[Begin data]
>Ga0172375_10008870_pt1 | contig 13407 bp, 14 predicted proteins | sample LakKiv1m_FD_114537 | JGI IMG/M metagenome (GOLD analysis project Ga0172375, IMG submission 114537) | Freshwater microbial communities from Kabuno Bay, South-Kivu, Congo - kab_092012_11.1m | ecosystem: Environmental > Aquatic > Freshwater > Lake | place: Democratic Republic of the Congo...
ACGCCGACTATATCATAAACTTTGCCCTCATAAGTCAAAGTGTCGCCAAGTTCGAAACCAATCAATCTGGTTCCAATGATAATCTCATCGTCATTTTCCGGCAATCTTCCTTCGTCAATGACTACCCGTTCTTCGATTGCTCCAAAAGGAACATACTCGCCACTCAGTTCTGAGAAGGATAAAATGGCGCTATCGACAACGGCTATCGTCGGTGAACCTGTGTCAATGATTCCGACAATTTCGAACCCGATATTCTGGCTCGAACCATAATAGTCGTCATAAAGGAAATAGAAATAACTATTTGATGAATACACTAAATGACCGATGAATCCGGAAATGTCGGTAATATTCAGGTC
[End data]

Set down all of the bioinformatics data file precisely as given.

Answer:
>Ga0172375_10008870_pt1 | contig 13407 bp, 14 predicted proteins | sample LakKiv1m_FD_114537 | JGI IMG/M metagenome (GOLD analysis project Ga0172375, IMG submission 114537) | Freshwater microbial communities from Kabuno Bay, South-Kivu, Congo - kab_092012_11.1m | ecosystem: Environmental > Aquatic > Freshwater > Lake | place: Democratic Republic of the Congo...
ACGCCGACTATATCATAAACTTTGCCCTCATAAGTCAAAGTGTCGCCAAGTTCGAAACCAATCAATCTGGTTCCAATGATAATCTCATCGTCATTTTCCGGCAATCTTCCTTCGTCAATGACTACCCGTTCTTCGATTGCTCCAAAAGGAACATACTCGCCACTCAGTTCTGAGAAGGATAAAATGGCGCTATCGACAACGGCTATCGTCGGTGAACCTGTGTCAATGATTCCGACAATTTCGAACCCGATATTCTGGCTCGAACCATAATAGTCGTCATAAAGGAAATAGAAATAACTATTTGATGAATACACTAAATGACCGATGAATCCGGAAATGTCGGTAATATTCAGGTC